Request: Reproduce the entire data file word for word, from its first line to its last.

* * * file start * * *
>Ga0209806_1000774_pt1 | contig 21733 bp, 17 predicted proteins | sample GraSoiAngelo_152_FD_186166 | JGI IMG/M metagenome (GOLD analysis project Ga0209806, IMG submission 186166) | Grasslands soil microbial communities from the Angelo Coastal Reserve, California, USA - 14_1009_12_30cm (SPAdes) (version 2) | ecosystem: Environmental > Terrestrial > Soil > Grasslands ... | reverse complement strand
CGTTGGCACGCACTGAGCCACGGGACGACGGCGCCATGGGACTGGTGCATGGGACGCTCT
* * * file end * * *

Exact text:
>Ga0209806_1000774_pt1 | contig 21733 bp, 17 predicted proteins | sample GraSoiAngelo_152_FD_186166 | JGI IMG/M metagenome (GOLD analysis project Ga0209806, IMG submission 186166) | Grasslands soil microbial communities from the Angelo Coastal Reserve, California, USA - 14_1009_12_30cm (SPAdes) (version 2) | ecosystem: Environmental > Terrestrial > Soil > Grasslands ... | reverse complement strand
CGTTGGCACGCACTGAGCCACGGGACGACGGCGCCATGGGACTGGTGCATGGGACGCTCT